Plant Answers  >  Annuals for San Antonio

By Mrs. Paul A. Kane

Annuals are plants grown from seed which bloom, produce seed and then die within one year. A classic example is the zinnia.

Annuals may be divided into several classifications: hardy, half-hardy and tender. To the hardy classification we add the biennials which we treat as hardy annuals in this section of the country.

Hardy annuals should be planted in early fall (October), since many of them require cold for best germination. Half-hardy annuals are best started in boxes and then transplanted about March. Tender annuals should not be planted until the weather is settled and the nights are warm enough to keep the seed from rotting. This is toward the end of March or the first two weeks in April.

Soil for annuals should be rich in humus, loose in texture and well drained. A good proportion would be one-third each of peat moss or vermiculite, washed sand and good garden loam. Any well balanced or complete fertilizer may be used in the beds but it should be mixed in several weeks ahead of planting and then watered down, otherwise it may burn the tender roots.

Very fine seeds should be lightly pressed into the potting mix, larger seed may be covered lightly. More seed is lost by planting toodeeply than any other cause. Firm all seed by pressing with a small block of wood or the palm of the hand, then water lightly. Keep moist until germination is well established and then water enough to keep the seedlings from drying out. This may mean watering twice a day in very hot weather but if the seed is allowed to dry out it will not germinate. Keep a watch for snails and pill bugs.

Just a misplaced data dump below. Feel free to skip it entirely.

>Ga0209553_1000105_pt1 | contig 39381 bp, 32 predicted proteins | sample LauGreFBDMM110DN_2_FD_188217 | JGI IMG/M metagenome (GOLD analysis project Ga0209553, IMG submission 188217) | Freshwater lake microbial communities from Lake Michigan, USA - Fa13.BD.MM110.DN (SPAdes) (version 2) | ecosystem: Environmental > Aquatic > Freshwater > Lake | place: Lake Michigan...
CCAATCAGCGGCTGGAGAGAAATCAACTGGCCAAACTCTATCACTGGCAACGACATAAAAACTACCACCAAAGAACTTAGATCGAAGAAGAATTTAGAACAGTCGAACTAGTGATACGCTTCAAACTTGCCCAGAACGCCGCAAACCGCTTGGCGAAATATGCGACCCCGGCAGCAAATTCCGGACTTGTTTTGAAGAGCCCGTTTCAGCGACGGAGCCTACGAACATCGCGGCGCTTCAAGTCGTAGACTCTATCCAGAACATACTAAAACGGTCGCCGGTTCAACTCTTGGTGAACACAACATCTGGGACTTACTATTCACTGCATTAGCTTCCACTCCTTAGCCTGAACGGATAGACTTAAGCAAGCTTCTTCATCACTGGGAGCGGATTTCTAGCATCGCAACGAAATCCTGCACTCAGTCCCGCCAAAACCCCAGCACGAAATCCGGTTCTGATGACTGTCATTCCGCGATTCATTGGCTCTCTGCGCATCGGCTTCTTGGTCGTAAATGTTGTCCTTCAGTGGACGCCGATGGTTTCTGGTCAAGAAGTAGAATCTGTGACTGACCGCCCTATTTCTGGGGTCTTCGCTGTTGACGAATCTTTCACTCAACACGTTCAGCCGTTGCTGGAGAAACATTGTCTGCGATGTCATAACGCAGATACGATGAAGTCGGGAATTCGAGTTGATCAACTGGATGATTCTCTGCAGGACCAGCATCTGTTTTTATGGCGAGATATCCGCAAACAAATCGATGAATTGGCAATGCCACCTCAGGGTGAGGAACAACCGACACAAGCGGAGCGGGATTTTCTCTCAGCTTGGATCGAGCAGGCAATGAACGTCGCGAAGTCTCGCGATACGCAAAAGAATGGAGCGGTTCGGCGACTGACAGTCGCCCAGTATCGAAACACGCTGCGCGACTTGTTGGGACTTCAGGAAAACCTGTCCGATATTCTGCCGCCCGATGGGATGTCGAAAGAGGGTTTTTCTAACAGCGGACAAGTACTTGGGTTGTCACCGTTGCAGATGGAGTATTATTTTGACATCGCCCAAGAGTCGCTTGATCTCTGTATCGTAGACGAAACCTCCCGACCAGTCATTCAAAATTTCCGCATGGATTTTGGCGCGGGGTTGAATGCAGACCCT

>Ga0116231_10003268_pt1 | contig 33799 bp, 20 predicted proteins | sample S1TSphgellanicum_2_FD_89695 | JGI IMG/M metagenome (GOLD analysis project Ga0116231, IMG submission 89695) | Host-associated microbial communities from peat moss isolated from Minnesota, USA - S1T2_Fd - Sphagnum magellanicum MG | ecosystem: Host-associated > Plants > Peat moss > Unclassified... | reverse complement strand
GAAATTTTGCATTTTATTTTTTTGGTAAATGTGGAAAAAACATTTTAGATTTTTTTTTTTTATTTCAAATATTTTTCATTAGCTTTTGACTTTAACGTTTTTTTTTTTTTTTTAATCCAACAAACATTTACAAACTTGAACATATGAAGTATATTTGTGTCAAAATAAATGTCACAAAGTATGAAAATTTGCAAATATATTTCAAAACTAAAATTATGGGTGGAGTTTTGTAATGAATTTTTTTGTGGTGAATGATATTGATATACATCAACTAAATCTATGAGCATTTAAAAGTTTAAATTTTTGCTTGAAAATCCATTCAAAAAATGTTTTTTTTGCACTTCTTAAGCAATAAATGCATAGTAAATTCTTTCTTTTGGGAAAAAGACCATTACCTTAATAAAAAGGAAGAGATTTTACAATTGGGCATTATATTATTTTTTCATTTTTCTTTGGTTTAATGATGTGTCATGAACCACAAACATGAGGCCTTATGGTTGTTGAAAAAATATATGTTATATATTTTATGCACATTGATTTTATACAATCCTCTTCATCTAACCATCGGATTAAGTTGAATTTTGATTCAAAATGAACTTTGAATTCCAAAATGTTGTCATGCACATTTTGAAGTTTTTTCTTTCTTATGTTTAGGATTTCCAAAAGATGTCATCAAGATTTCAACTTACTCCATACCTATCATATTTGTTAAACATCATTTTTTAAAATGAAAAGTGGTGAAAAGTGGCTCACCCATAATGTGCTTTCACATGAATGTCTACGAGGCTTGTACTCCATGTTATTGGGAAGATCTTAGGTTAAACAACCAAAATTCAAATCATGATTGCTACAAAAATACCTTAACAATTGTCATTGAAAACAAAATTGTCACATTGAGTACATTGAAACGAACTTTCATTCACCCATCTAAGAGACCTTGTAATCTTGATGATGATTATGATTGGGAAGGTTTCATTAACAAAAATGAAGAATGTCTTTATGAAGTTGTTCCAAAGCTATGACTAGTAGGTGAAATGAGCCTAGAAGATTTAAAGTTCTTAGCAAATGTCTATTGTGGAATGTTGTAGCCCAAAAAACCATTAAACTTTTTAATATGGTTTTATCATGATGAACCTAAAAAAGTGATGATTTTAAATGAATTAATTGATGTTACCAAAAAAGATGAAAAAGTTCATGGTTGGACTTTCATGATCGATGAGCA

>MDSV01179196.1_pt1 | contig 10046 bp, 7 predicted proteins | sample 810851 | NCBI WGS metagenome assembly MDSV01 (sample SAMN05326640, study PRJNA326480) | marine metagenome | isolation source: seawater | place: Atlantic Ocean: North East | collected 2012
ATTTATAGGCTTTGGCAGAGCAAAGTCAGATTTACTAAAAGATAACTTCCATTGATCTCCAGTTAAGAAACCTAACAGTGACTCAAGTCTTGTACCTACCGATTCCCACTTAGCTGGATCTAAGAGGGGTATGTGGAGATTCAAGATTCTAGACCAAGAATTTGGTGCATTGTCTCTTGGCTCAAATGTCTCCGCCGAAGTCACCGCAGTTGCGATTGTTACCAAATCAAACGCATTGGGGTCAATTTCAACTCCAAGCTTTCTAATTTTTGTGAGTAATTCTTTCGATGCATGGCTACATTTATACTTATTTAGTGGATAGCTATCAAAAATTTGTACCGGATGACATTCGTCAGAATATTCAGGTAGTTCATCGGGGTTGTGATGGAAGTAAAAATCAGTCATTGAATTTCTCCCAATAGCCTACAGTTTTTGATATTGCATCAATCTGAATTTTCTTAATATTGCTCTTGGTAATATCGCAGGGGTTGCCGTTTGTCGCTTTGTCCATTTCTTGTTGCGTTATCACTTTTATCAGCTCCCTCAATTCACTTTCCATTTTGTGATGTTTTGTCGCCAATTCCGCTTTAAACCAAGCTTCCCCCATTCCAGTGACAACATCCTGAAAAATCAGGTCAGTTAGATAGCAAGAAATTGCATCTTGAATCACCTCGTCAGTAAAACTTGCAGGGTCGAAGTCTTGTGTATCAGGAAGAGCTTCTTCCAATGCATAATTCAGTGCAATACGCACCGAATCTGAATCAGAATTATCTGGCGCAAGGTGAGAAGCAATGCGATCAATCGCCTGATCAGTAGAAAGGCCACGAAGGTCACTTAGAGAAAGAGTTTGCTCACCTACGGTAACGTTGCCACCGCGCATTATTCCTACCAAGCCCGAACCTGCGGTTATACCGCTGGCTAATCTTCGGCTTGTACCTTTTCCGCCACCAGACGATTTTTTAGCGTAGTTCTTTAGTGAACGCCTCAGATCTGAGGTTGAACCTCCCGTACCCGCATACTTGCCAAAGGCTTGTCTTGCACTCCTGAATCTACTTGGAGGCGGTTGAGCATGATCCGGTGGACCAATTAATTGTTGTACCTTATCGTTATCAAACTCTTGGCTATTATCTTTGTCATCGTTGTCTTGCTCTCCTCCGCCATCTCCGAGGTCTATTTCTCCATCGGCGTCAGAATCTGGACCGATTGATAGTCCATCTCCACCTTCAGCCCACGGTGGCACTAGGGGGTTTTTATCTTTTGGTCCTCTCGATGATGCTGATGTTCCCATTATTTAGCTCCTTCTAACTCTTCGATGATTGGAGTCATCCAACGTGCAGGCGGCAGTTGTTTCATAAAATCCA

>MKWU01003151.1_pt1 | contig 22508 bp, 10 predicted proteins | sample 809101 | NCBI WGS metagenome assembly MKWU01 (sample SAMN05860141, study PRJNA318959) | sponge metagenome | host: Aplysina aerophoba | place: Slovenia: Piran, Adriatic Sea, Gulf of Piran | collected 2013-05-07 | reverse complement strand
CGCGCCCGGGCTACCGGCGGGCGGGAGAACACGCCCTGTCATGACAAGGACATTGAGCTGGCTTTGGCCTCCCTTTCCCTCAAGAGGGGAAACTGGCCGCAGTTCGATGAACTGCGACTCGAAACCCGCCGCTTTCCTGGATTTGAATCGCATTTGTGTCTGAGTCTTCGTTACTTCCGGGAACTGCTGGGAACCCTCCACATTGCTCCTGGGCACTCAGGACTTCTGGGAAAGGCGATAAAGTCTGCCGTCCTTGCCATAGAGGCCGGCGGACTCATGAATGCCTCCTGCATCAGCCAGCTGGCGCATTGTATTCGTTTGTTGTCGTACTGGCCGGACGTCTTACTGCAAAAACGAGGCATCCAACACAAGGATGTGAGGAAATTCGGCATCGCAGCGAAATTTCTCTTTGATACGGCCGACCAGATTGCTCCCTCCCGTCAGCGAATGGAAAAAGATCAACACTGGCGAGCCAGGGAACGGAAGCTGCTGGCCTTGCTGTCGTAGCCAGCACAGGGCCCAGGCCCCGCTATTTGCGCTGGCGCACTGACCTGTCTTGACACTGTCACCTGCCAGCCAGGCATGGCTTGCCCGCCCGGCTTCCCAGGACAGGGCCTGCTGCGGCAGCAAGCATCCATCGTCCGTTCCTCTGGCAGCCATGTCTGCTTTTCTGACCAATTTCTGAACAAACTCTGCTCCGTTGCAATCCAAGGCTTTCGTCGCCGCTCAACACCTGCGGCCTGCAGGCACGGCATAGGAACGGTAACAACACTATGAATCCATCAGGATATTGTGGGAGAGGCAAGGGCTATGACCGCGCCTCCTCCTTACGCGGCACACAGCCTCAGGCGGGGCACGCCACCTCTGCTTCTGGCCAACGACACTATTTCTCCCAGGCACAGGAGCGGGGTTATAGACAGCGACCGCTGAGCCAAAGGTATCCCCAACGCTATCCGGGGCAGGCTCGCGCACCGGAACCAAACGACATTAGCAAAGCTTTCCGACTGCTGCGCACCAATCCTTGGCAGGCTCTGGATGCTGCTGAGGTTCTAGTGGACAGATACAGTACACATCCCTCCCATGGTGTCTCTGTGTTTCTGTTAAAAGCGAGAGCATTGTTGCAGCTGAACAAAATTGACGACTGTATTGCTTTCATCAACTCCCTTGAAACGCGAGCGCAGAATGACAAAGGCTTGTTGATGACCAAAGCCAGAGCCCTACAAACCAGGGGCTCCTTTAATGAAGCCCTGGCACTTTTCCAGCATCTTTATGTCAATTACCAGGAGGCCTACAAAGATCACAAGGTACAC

Hardy annuals which may be sown where they are to bloom are as

Planting time: October through January.

Alyssum, Sweet
Antirrhinum (snapdragon)
California poppy
*Chinese Forget-Me-Not
Flax (Linum, all colors, perennial but may be treated as annual)

Globe Amaranth (Bachelor's Button)
Hunnemannia (Sunlight Poppy)
*Nemophila (Baby-Blue-Eyes)
*Nicotiana (Flowering Tobacco)
Nigella (Love-in-a-Mist)
Poppies (All types, except Oriental)
Tahoka Daisy

*Indicates those that will succeed in light shade. Most hardy annuals
require sun.

Half-hardy annuals that are best started indoors in boxes and then
transplanted when weather is
settled (usually early April in San Antonio).
Arctotis (Blue-eyed Daisy)
Ricinus (Castor oil bean)
Salvia (red) Tagetes (Marigolds)
*Torenia (Wishbone flower), one of the best annuals for shade.
Vinca (Periwinkle) (Slow to germinate).

Pansies and violas while perfectly hardy must be started in August in flats or pots and transplanted later when weather is cool. Ants will carry off the seed so dust with chlordane. Unless special variety is desired it is best to leave the growing of these to your favorite nurseryman.

Tender annuals will be damaged by the lightest frost or strong winds and should generally be planted after the first of April. If started indoors do not begin too early or the plants will be leggy before the weather is suitable outside.

Amaranthus, including Cockscomb, Princess Feather,
Molten Fire.
*Balsam (Lady's Slipper)
Canary Bird Flower
Cardinal Climber
Moonflower Vine
Morning Glories

All annuals will need to be watered regularly. Twice a week in dry weather, less often if there is a rainy season. A balanced fertilized may be applied and lightly cultivated in. Follow directions explicitly, whenever using fertilizers or chemicals.


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